South West Thatching is a small but very professional thatching company based in Cornwall. We are fully trained and have a mass of experience between us in all aspects of thatching, timber work, working with cob and any other general maintenance your roof may need.
Combed wheat reed (wheat reed or wheat straw) is the most commonly used Thatching material in Cornwall. Harvested by cutting the reed with a binder and leaving in small tied up bunches called sheaves, the sheaves are then left to dry naturally by stooking them in the field (a method of standing the sheaves upright together).
The wheat will then be stored until it is put through a threshing machine to remove the grains and tied into bundles ready for use on the roof.
Combed wheat will have a life span of around 15-20 years, all dependant on the pitch of the roof and how sheltered the roof is from the elements. Combed wheat reed is applied to the roof using a very traditional Cornish method which has had minimal changes from the day it began. When dealing with wheat you almost always leave a layer of thatch on the roof which will be used as a bed for fixing in to.
Working throughout cornwall we come across cob buildings 90% of the time. Because of this we have become highly skilled in working with and replacing this age old material.
The traditional method of fixing the eaves to the cob would have been to drive wooden stakes down into the top of the cob wall.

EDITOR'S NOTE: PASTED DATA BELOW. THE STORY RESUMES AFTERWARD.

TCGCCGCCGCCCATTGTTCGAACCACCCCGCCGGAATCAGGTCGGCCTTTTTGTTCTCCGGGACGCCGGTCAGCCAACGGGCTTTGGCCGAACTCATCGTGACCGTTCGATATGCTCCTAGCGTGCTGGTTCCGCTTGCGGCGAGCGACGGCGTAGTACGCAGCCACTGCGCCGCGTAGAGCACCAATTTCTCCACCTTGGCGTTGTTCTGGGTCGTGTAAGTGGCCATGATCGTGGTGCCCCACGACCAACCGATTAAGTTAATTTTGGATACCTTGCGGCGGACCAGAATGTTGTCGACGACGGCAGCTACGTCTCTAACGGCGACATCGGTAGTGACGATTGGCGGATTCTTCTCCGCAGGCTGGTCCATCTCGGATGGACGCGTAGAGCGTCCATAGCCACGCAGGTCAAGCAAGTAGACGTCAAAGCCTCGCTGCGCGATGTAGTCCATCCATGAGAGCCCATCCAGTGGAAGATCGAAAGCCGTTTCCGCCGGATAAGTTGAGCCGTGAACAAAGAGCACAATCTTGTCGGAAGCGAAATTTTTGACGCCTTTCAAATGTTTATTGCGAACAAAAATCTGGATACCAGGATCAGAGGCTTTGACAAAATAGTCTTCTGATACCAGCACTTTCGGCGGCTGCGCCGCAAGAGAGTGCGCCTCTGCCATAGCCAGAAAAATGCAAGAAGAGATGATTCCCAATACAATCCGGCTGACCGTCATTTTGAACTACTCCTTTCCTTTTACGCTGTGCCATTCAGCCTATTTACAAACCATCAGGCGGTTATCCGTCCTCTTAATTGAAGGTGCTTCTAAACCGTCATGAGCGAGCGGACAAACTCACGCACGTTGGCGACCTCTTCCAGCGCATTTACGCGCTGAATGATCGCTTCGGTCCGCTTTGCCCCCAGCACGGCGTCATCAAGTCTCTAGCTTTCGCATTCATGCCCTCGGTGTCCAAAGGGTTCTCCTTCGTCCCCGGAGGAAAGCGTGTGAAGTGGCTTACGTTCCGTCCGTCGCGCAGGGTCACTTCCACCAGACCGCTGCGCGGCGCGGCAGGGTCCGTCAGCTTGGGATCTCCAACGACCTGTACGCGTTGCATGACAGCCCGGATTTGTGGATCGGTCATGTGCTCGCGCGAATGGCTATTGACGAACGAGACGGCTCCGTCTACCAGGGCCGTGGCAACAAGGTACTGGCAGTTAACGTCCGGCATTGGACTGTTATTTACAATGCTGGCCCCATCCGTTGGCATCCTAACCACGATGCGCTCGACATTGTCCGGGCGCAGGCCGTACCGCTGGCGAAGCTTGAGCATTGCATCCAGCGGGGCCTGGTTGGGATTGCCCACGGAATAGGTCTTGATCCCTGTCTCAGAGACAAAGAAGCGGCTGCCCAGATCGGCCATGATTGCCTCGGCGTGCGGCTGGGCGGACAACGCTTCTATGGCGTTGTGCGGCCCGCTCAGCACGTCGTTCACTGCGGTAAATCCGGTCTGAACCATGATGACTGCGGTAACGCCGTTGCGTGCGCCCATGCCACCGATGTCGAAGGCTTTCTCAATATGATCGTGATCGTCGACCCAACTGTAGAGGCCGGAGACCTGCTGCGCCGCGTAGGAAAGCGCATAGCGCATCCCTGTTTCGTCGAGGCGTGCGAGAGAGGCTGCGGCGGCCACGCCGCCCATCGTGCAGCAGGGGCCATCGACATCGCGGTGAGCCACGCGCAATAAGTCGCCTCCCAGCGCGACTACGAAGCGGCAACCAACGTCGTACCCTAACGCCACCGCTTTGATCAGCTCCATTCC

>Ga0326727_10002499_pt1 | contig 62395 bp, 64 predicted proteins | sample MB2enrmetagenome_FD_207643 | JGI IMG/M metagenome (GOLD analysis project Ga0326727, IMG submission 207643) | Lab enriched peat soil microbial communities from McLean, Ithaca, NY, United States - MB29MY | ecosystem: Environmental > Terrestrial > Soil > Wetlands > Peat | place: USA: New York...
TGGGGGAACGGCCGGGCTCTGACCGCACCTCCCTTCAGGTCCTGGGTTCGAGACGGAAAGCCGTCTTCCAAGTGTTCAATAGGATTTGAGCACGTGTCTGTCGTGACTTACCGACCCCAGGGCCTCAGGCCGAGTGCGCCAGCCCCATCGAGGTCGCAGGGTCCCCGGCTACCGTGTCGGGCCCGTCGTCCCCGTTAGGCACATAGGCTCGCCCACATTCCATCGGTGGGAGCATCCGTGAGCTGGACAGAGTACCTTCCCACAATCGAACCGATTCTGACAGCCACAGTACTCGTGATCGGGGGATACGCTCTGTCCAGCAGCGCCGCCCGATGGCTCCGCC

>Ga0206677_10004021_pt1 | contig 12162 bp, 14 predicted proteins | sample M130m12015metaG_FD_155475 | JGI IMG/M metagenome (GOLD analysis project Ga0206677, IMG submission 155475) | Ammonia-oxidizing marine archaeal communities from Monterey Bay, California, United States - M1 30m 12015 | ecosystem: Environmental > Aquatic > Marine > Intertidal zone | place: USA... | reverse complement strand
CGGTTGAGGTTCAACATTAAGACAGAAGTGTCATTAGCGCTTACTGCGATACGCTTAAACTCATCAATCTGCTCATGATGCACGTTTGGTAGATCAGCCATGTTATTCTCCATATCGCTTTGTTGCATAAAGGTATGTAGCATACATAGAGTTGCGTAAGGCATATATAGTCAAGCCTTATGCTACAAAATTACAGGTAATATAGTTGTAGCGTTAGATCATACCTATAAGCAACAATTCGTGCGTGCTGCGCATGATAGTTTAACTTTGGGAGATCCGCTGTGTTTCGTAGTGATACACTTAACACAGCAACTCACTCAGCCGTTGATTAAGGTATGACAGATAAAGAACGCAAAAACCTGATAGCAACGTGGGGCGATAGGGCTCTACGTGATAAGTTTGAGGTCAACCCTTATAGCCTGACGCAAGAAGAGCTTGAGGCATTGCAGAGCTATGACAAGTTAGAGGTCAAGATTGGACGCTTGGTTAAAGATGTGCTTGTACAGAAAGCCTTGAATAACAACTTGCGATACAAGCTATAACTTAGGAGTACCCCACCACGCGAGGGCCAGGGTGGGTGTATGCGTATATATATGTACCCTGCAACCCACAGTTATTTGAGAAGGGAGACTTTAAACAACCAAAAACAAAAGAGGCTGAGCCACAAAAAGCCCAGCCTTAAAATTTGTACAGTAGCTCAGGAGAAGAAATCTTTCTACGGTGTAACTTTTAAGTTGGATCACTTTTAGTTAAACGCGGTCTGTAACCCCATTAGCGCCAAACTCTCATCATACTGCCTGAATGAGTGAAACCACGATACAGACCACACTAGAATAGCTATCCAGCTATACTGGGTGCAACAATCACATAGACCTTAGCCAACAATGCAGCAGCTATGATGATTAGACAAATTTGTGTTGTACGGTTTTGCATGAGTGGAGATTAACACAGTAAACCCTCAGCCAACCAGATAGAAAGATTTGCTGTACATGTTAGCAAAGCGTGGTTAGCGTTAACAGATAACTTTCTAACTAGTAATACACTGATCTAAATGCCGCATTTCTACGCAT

We use a much more efficient method which will not damage your cob wall and will last hundreds of years. We first level the cob and add a lime, cement mortar.
We then place a wooden wall plate on top of the mortar which we fix down using boat nails driven though the timber and into the cob. They cause minimal damage and will hold tight once the lime mortar has set.
The roof is then ready to be thatched over and over for years to come, whilst protecting the cob beneath. Please click on the photos below to see larger versions and more detail.
Water reed also known as Norfolk reed or continental reed is widely used across Cornwall and the uk. It is grown in marshes and lakes.
In the past the reed was harvested using sickles or scythes, a method that can still be found today. A skilled reed cutter can harvest and tie between 15 and 20 bundles per hour.
Water reed is applied in a very similar way to wheat reed,one change being that nearly all roofs being thatched in water reed will need to be completely striped back to timbers, this is because water reed is fixed to the timbers using screw fixings.
When the water reed is added to the roof we use a drill with an extended drill bit to screw down into the timbers, the screw has two wires attached which then wrap around a steel bar on the surface of the reed and pulls the bar down tight. The reed is then dressed into shape.